Tuesday, April 24, 2012

Random Garbage I Found In My Fridge

Some of the best meals come from my deep sense of urgency about rescuing old food from the back of my fridge. I didn't grow up during the Great Depression, and neither did my parents (though they did grow up fleeing to the mountains to escape Japanese bombers during World War II), but I have a strange Depression-era anxiety about wasting food. Don't ever do it. Something was born, grew up and died so that you could take pictures of it, post it on your blog, and eat it.

I tried this amazing-looking dino kale and quinoa salad recipe I found here. It's crisp and refreshing, though you'll need a bit of a taste for mildly bitter kale. You know quinoa has hit mainstream popularity when my disdain for hippie-wannabes isn't enough to stop me from finding it delicious.

Quinoa and kale salad: Two days in the
fridge and it still looks delicious.

I also had a chunk of beef in my freezer for months, so I used it in one of my mom's specialties, Taiwanese beef noodle soup, or hong sao niu rou mian. This recipe is the closest to my mom's. She doesn't use any of the chili ingredients because she has never liked spicy foods, so for years I thought this was a savory but not spicy dish. Also I've never seen tomatoes used, but for some reason the recipe calls for it. Strange and unnecessary, in my opinion.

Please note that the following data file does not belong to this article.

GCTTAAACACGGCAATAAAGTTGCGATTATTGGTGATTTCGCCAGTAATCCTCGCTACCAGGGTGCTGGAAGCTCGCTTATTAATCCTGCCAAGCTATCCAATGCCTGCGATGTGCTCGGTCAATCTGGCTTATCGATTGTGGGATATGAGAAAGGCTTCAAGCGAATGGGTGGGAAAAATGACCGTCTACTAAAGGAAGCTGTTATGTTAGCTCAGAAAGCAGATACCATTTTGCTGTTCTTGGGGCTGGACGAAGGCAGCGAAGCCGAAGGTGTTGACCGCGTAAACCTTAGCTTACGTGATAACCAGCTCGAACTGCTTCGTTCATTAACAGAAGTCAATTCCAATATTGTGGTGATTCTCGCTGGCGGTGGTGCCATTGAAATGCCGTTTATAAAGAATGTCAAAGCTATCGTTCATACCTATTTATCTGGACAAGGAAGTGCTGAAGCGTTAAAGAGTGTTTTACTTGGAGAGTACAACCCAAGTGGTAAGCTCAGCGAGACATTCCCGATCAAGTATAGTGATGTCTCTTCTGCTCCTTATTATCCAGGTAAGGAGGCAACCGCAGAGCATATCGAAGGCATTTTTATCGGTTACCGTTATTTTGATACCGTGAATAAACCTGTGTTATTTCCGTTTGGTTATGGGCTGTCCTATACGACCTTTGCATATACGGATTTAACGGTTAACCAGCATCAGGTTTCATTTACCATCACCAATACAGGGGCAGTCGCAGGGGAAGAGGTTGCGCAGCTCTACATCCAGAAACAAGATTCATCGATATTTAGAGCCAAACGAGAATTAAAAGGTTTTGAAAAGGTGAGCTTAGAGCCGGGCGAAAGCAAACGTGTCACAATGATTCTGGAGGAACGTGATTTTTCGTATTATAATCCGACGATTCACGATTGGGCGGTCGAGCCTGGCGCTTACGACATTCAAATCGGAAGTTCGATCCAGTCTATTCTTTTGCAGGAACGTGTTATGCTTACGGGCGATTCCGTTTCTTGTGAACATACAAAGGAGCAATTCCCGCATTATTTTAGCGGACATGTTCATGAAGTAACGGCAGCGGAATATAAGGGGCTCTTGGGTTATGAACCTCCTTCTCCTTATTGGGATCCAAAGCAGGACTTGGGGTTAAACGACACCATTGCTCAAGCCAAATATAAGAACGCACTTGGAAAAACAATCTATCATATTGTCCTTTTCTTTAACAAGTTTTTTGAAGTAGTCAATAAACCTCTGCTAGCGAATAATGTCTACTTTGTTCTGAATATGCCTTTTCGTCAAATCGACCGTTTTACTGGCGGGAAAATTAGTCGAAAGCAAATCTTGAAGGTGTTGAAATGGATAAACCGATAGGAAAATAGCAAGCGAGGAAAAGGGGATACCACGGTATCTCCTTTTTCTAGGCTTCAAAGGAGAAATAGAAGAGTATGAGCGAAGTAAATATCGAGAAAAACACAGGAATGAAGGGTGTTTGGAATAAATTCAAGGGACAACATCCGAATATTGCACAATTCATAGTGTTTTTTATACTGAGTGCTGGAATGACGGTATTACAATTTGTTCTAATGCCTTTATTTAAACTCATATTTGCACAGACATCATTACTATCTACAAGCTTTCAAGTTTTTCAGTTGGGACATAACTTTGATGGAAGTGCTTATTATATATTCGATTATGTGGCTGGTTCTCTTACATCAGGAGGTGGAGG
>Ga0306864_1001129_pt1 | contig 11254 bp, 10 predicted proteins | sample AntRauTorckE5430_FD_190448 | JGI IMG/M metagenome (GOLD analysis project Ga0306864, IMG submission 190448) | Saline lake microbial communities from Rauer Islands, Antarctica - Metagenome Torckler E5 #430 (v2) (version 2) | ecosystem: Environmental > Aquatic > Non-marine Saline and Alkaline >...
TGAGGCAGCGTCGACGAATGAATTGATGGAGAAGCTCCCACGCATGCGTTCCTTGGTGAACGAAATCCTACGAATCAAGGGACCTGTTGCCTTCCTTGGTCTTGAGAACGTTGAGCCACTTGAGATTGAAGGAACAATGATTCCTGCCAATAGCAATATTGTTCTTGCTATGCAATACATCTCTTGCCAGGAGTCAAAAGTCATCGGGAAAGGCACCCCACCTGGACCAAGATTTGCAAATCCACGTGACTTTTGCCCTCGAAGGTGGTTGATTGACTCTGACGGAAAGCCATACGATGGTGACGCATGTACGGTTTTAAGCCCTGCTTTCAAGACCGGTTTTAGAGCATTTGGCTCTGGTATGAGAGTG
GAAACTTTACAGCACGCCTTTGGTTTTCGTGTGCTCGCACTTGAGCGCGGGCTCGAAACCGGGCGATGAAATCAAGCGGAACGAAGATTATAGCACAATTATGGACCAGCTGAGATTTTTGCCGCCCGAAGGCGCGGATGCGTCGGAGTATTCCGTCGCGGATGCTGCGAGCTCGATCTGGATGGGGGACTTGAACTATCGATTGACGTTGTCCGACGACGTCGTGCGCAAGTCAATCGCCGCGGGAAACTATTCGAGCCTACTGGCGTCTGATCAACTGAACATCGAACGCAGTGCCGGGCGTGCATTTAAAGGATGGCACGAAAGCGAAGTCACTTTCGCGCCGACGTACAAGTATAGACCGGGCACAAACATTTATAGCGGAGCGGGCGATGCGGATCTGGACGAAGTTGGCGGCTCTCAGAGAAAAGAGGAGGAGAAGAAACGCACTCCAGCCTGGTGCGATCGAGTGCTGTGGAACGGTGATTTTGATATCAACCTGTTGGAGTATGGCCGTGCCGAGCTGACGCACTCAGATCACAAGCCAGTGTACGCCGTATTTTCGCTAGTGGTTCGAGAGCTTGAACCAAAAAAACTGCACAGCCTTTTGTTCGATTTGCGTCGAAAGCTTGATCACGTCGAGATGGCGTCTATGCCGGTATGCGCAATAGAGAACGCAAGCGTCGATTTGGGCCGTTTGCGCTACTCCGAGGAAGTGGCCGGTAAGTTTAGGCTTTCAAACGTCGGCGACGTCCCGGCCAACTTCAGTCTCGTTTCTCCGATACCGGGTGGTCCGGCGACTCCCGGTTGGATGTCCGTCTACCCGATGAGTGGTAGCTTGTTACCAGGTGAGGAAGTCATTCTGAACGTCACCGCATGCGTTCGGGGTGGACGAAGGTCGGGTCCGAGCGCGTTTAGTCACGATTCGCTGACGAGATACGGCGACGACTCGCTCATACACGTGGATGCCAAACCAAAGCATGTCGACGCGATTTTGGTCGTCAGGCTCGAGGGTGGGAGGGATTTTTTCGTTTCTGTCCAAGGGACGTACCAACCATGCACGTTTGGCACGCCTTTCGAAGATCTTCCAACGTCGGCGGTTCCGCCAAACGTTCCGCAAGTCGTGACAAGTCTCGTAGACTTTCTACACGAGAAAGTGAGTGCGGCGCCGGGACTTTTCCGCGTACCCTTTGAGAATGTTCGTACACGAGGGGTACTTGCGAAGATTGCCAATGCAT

The key flavor in beef noodle soup comes from Chinese five spice powder, a very standard flavor in many Taiwanese dishes. In terms of my list of comfort foods, anything with Chinese five spice ranks up there with fresh ginger and scallions, and sesame oil.

Any kind of mild leafy greens can be used in the soup, though bok choy is the most popular. I found some Swiss chard wilting in the fridge so I used that tonight, but I've also used spinach, napa cabbage or watercress in the past.

Finally, I boiled up a few eggs and threw them into the soup, then let them simmer on the lowest flame possible for about 45 minutes. We called them "brown eggs" just because they turn out brown, but I guess they're actually called lu dan, or soy sauce braised stewed eggs.

My rendition of beef noodle soup, with Swiss chard and a braised egg.

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